Developmental Communication Milestone Series: Birth To 4 Months

During the first few months of life, babies begin to demonstrate the ability to respond to and initiate interactions with those around them. Some of the ways babies attract interactions and pay attention include: looking at people around them, crying, smiling, and clinging to caregivers. These are the earliest forms of communication. Babies learn to be excited when they hear your voice because they begin to learn this means they may be picked up or someone may play with them.

Crying is the main way young infants communicate. Babies may cry to communicate to let caregivers know that they are hungry, need a diaper change, or just want company. As babies begin to explore their voices, cries turn into gurgles and babbles. Usually between birth and four months of age, babies begin to laugh out loud for the first time. Babies use their whole body to communicate including their eyes, hands, legs, and feet to express happiness, excitement, or displeasure. By paying attention and responding to babies’ communication attempts, babies start to learn that they can let people know what they want.

By four months of age babies should:

  • Gaze into caregiver’s eyes while being fed
  • Turn head to familiar voices
  • Stop crying when they hear caregiver’s voice or familiar voice calling to them
  • Look intently and stop kicking legs and moving arms when a family member speaks to them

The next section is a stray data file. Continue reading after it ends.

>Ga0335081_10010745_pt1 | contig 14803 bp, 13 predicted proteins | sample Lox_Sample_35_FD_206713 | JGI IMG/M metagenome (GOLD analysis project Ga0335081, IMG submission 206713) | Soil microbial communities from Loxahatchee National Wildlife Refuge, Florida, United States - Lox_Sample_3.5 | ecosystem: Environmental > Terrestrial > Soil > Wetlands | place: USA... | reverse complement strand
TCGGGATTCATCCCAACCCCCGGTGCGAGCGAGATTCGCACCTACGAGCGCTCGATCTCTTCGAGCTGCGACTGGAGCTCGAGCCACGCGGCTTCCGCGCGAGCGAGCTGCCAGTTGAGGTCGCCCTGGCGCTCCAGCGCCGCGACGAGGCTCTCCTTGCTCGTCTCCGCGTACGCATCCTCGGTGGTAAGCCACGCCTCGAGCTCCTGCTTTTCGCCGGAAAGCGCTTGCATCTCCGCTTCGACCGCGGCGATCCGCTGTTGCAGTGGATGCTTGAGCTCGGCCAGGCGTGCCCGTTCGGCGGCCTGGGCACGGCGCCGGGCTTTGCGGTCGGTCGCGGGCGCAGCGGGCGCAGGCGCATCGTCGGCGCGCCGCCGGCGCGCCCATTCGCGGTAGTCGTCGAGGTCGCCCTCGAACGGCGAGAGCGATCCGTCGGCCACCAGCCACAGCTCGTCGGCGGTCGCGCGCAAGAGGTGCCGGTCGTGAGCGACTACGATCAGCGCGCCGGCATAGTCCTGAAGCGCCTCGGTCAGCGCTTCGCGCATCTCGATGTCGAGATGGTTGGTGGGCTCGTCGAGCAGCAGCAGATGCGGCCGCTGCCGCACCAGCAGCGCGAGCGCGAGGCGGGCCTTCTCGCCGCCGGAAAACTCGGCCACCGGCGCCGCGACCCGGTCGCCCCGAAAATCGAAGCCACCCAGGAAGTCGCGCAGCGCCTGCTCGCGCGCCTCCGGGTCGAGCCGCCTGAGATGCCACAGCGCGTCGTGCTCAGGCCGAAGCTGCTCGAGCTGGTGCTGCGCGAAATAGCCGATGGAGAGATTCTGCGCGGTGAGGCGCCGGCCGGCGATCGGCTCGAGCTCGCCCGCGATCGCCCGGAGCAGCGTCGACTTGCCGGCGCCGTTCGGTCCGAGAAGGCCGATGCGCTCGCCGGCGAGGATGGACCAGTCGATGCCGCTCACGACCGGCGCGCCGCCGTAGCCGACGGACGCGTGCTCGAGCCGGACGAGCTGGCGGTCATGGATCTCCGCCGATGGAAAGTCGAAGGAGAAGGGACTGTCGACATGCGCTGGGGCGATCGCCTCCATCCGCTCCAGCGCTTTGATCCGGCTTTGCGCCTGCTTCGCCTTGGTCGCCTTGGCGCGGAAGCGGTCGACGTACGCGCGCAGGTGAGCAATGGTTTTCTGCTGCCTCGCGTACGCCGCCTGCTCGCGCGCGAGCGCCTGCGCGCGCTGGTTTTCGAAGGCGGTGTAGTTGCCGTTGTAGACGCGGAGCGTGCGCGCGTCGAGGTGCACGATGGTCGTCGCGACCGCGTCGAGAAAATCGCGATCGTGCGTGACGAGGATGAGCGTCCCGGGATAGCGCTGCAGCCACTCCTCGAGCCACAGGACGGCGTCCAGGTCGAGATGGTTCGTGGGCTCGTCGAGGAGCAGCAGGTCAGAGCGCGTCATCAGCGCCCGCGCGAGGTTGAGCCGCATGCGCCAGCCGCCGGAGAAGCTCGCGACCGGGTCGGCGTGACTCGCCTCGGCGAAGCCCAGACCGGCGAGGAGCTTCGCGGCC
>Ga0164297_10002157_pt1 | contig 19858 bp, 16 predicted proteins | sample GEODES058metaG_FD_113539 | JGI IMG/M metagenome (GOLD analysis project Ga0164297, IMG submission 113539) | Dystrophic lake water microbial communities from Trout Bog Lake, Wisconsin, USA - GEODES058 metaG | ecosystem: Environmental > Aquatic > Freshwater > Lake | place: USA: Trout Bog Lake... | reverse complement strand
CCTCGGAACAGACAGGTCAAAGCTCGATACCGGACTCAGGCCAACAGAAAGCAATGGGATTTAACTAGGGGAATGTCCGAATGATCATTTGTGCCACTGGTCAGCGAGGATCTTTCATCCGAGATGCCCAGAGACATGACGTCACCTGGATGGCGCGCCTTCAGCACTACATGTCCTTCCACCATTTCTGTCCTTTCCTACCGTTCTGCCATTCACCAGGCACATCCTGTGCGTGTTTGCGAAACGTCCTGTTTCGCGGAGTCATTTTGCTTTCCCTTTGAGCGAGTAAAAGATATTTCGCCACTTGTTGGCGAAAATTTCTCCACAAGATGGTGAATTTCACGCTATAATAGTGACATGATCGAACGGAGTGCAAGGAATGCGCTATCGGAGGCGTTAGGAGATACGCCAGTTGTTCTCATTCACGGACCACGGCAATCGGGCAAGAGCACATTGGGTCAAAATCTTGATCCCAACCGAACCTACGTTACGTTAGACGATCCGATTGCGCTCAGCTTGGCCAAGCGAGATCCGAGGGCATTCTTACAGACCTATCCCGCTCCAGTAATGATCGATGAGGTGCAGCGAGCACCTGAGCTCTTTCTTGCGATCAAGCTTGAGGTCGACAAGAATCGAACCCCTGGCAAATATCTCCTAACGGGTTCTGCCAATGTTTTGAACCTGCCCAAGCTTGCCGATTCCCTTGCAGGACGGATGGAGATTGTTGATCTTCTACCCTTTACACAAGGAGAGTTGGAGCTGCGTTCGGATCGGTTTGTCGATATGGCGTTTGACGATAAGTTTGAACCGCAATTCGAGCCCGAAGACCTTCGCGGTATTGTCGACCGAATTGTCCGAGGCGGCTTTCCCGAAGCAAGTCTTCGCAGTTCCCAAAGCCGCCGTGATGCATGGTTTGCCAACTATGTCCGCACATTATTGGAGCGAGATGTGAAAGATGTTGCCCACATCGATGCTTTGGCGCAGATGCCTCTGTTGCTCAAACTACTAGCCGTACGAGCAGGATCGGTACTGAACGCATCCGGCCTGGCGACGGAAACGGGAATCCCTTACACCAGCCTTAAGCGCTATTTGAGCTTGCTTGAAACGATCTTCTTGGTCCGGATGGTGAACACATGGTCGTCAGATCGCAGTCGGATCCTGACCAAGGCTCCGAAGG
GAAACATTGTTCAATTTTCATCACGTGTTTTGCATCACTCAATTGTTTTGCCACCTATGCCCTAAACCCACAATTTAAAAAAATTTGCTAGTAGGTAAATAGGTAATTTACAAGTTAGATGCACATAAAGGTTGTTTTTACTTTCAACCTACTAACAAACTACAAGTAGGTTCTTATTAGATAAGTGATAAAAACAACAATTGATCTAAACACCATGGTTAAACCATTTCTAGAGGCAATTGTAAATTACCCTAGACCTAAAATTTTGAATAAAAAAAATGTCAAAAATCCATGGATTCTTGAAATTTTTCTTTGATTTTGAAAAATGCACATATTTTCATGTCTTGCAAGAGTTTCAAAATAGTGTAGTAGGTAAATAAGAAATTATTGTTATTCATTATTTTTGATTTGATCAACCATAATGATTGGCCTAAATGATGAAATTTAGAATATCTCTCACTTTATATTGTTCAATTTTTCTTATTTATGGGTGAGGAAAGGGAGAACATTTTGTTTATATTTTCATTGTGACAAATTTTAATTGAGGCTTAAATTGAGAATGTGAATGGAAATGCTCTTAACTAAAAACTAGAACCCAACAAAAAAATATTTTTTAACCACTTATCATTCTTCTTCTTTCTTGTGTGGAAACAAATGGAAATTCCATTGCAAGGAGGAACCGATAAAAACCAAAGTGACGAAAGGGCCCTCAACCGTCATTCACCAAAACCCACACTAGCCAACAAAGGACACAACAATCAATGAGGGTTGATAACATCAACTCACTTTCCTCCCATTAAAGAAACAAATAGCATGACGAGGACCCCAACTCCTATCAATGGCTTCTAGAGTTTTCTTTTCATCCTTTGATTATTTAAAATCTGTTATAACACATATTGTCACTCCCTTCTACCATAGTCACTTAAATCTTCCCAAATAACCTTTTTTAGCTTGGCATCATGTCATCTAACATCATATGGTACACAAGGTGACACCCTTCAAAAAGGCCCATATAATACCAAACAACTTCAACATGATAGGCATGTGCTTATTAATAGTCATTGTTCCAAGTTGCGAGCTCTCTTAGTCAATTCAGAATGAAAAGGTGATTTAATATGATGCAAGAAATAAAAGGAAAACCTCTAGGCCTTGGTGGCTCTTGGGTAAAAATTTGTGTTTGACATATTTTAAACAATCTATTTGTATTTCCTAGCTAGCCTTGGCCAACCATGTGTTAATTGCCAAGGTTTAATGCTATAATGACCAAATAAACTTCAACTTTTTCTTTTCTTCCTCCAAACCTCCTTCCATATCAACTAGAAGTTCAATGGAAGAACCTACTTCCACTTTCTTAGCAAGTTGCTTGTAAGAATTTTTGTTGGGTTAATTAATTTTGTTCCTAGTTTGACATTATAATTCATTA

• Quiets and seems to “listen” when music is played softly
  • Smiles or coos when talked to
  • Follow caregivers with their eyes
  • Cry or fuss to gain attention

Vocally, babies should be:

  • Making babbling or cooing sounds or waving arms or legs when a person speaks to or smiles at them
  • Practice a consonant sound repetitively while lying on their back (ex: dadadada)
  • Vocalize or make babbling sounds at their rattle or swinging mobile
  • Cry in different ways for different needs

Your baby may need additional support if:

  • Baby does not respond to sound of familiar voices
  • Baby shows little or no reaction to seeing their bottle
  • Baby does not seem to show recognition when caregiver approaches with outstretched arms
  • Baby continues to search in several directions when they hear a familiar voice and cannot localize sound
  • Baby stops crying briefly when they hear a familiar voice, but then resumes crying and cannot be calmed
  • Baby looks but does not respond when someone talks to them
  • Baby shows little interest in the movement and music of a mobile over the crib
  • Baby does not cry in different ways to signify hunger, tiredness, need for diaper change, etc.
  • Baby is not vocalizing or makes only a few babbling/gurgling sounds